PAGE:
There is always something or someone vying for our hearts; the list seems endless: spouse, friends, the latest technological device, cars, even God. Think about the relationship with things (what money can buy) and how it can affect relationships with others (spouse particularly). The reality is that couples often avoid talking about money which can lead to a strained relationship. Why?
The issue of money is truly a heart matter that impacts other areas of your life. In my role as a financial advisor, I have come to realize the need of speaking to the heart of clients rather than just talking about rates of returns. The heart discussion involves talking about what motivates financial decisions. Many advisors are satisfied that a financial decision is made and avoid the deeper questions. Asking a question like, “Are husband and wife on the same page with the decision?” is necessary because it directly impacts the relationship.
The challenge is this: “The heart is a twisted thing, not to be searched out by man: who is able to have knowledge of it?” (Jer. 17:9 BBE). How can our hearts be known? David prayed: “Search me, O God, and know my heart” (Psalm. 139:23). He continues, “see if there be any wicked way in me” meaning any hurtful way or habit. Relate this to finances; it is very easy to create bad habits in spending because the heart is attracted to so many things. The term “wicked way” can also be translated idol. Mankind can easily establish an idol without even recognizing it, which is the reason for David’s prayer. His prayer was “see if there be?” Clearly he was uncertain about his own heart. How can we know our own hearts then, especially as it relates to money? Who is qualified to help?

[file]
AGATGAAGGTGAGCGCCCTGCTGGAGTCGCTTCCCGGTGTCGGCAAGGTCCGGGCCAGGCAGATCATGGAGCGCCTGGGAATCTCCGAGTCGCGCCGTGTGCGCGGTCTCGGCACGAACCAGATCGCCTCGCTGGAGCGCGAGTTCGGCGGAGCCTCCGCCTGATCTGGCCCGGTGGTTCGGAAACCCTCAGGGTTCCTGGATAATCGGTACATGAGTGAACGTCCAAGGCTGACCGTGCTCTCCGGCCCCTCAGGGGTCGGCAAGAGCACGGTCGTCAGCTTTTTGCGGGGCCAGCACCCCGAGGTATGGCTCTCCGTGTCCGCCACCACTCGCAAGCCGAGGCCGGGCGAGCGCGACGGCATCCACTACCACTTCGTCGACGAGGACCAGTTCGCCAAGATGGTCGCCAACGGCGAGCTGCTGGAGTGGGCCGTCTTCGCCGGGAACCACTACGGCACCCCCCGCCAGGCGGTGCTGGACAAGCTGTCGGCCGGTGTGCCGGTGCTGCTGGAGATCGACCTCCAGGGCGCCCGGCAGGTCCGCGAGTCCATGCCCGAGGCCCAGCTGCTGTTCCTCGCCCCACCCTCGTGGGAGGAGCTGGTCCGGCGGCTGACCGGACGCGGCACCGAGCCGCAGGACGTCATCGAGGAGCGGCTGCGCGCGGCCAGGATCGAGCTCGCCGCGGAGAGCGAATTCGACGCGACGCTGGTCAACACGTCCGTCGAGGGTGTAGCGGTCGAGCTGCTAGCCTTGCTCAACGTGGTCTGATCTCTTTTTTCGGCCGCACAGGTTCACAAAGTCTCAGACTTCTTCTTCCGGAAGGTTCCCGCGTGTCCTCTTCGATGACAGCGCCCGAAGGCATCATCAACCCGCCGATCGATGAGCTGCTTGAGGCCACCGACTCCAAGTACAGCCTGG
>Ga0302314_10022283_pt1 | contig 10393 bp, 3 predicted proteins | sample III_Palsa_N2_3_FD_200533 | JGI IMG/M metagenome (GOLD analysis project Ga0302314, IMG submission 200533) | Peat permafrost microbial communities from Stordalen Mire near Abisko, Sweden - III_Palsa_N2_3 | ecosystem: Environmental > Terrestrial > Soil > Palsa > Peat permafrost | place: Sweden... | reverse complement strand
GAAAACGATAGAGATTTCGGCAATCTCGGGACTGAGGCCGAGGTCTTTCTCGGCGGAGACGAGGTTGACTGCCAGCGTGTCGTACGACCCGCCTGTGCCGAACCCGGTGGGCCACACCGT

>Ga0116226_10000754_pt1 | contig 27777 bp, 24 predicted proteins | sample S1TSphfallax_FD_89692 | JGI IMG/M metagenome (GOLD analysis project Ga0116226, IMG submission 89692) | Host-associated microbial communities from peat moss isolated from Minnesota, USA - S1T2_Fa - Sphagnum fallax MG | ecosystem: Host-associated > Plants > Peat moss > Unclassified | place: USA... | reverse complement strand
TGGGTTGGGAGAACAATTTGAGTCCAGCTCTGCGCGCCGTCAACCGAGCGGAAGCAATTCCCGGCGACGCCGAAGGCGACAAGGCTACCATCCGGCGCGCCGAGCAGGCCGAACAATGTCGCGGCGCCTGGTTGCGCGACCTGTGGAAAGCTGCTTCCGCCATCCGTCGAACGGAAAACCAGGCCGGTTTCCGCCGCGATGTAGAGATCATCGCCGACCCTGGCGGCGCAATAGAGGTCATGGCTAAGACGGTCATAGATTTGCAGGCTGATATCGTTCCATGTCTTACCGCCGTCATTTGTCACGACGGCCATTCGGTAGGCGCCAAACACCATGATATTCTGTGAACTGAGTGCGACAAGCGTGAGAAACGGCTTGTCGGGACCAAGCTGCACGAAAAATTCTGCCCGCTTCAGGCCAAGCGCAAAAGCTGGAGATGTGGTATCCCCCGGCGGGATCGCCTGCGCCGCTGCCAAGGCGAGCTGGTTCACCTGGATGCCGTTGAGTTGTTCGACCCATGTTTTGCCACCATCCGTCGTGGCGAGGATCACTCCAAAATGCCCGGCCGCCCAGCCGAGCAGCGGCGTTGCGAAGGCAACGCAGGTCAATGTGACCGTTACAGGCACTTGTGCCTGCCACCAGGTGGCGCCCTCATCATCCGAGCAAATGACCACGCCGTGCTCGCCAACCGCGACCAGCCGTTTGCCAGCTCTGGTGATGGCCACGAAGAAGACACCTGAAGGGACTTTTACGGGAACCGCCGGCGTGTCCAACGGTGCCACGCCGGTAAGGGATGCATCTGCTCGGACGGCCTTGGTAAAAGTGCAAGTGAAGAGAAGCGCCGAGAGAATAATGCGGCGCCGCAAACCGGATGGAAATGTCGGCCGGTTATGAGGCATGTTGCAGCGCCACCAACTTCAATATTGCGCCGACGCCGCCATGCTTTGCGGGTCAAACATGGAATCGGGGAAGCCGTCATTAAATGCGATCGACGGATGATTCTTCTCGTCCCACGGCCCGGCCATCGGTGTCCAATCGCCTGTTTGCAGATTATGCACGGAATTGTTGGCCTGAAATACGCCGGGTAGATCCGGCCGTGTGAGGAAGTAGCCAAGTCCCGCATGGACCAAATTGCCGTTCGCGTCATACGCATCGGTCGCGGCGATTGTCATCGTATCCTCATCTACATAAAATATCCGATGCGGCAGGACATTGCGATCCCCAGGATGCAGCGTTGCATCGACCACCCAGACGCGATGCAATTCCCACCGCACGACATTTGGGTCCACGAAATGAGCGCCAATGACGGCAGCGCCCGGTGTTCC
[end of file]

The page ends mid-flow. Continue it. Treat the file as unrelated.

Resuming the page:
“The word of God is alive and powerful … It exposes our innermost thoughts and desires” (Heb. 4:12 NLT). This is the reason it is important for financial professionals and counsellors to incorporate biblical wisdom into their advice; because it reveals what is in the heart.
“A plan in the heart of a man is like deep waters …” (Prov. 20:5a NASB). The innermost thoughts and desires can be difficult to explore. This verse goes on to say “… but those with understanding can draw it out” (v. 5b NCV). In other words, we need to be people who do not lean on our own understanding, who will help search for what may be hidden in hearts, and what motivates our decisions. The entrance of biblical truth is the light that exposes innermost thoughts and desires.
Are you an advisor with understanding that can help clients accomplish their financial goals? Are you willing to help search out the deep waters? Have you become a person of understanding in your work and personal relationships? Are others seeking you out because they desire to have deeper conversations?